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Easter Eggs

 

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Brown eggs don’t dye pretty colors like white eggs – except for purple.  Brown eggs dipped in purple water turn a beautiful dark wine color.  Most colors – yellow, green, blue – made brown eggs look like a clod of dirt.  Granny’s chickens laid brown eggs and Mom certainly never considered taking only wine colored eggs to the church Easter egg hunt.  That’s why, when I was a kid, Mom bought white eggs to color.

 

Each church family took colored eggs for the egg hunt.  On Saturday afternoon before Easter Mom boiled several dozen eggs – some white from the grocery store and some brown from Granny’s henhouse.  Mom and I, and my brother if Mom could rope him into helping, (teen-age boys think they’ve outgrown such childhood activities) colored each egg.  We used the Paas dye – tablets that dissolve in water.

 

Mom didn’t like plain one-color eggs.  We did half blue and half green eggs and tri-color eggs.  We’d color an egg all yellow and then dip each end in blue or red.  Using a paraffin pencil we’d draw designs that wouldn’t absorb color before dunking an egg in a color solution.  We decorated with glitter and sequins —anything to make an egg look fancy.

 

We colored a few brown eggs in red and purple liquid dyes and used crayons to draw designs on most.  Mom drew rabbits and simple flowers.  My favorite way to color brown eggs was with multi-colored stripes and zigzag lines and circles.  We spent what seemed like all afternoon sitting together at the kitchen table.

 

I dyed eggs with my children and now with my Grands.  Next week I’ll throw a plastic tablecloth over my kitchen table and bring out boiled eggs and coloring supplies.  The box of Paas dye hasn’t changed – except for the price – in 50 years.  And I’m glad.  There’s something magical about dropping a small colored tablet into three tablespoons of white vinegar and making brilliant colors, before diluting the solution with a half-cup of water.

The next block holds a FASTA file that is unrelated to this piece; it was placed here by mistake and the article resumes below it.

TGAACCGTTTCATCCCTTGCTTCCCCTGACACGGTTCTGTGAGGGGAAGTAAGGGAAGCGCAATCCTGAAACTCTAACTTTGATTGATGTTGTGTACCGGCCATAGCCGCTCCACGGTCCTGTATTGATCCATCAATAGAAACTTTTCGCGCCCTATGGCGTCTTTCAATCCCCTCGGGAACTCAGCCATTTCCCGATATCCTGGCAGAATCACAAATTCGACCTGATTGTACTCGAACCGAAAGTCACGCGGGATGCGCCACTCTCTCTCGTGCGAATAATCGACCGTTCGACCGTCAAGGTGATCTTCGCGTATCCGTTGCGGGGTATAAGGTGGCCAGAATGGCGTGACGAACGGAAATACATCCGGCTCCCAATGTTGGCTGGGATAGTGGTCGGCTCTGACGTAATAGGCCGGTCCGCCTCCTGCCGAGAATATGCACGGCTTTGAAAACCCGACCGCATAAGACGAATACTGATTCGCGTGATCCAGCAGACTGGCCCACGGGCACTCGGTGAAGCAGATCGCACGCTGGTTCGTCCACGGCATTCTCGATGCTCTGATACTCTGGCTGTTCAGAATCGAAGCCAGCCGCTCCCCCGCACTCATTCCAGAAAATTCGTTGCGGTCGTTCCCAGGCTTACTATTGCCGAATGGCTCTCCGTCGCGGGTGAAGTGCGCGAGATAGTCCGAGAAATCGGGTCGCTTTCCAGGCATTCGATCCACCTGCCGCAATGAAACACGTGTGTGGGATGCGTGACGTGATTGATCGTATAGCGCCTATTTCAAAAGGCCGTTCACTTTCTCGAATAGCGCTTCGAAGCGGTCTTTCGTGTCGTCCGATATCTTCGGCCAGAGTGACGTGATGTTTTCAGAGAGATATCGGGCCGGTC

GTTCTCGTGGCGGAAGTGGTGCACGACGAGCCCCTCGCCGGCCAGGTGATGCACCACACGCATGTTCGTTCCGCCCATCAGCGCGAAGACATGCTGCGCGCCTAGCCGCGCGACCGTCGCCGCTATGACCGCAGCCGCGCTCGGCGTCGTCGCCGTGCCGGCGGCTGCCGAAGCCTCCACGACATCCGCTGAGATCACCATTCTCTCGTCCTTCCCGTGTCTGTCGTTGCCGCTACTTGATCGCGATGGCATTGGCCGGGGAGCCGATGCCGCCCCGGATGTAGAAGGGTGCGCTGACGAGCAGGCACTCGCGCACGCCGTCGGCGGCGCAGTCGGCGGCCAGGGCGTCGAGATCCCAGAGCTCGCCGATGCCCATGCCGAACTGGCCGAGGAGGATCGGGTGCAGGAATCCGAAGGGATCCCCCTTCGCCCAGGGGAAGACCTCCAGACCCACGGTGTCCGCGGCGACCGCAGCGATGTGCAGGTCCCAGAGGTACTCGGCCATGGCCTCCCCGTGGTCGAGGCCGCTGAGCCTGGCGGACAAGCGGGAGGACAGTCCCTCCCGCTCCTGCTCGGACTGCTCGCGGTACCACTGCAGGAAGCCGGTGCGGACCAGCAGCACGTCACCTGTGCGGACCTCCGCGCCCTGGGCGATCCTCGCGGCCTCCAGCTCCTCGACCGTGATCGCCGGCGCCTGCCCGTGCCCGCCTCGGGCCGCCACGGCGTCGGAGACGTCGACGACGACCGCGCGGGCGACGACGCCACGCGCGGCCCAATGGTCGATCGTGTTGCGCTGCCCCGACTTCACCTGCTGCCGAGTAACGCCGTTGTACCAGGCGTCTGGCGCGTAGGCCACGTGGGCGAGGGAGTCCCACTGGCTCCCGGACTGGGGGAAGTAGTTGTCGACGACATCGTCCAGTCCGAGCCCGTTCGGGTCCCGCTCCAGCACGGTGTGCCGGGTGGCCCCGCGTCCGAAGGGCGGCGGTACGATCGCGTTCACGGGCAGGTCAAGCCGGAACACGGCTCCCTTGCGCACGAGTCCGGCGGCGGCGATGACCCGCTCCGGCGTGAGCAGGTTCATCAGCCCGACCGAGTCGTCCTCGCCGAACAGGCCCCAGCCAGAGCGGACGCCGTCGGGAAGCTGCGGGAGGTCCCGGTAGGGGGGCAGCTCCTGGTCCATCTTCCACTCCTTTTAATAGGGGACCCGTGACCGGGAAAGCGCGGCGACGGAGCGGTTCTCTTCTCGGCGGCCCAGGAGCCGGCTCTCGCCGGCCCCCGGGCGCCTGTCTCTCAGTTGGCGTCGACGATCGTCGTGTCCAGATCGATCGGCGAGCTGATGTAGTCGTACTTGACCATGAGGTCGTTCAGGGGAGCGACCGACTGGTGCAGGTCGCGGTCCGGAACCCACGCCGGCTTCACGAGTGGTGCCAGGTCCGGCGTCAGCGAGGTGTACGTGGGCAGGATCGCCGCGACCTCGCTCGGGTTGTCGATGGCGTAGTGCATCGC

And ever year, someone asks, “Why do you have to add the vinegar?”  Because the directions say to isn’t a good enough answer.  The vinegar creates an acid solution so that the colors bond with the calcium in the shell. And sometimes there’s more ‘why’ questions.

 

I know that plastic eggs are cheaper than real eggs and prizes or candy can be put inside each plastic one, but I like real Easter eggs.  The ones you boil and color.  And in the process, it’s a time to talk and laugh and create.  It’s not just about coloring eggs; it’s about the shared experience.

 

A few days ago, my seven-year-old Grand asked, “Gran, when are we going to color Easter eggs?”  I like that.  She didn’t ask, “Are we going to color Easter eggs?”   She asked, “When?”  Then she said, “I’m going to draw designs with crayons on some.”   Good, because I have some brown eggs to be colored and I don’t like Easter eggs that look like a dirt clods.

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One Response

  1. I did not know that brown eggs dipped in purple provide a nice color. Thanks for the information and glimpse into your Easter egg dying tradition.

    Like

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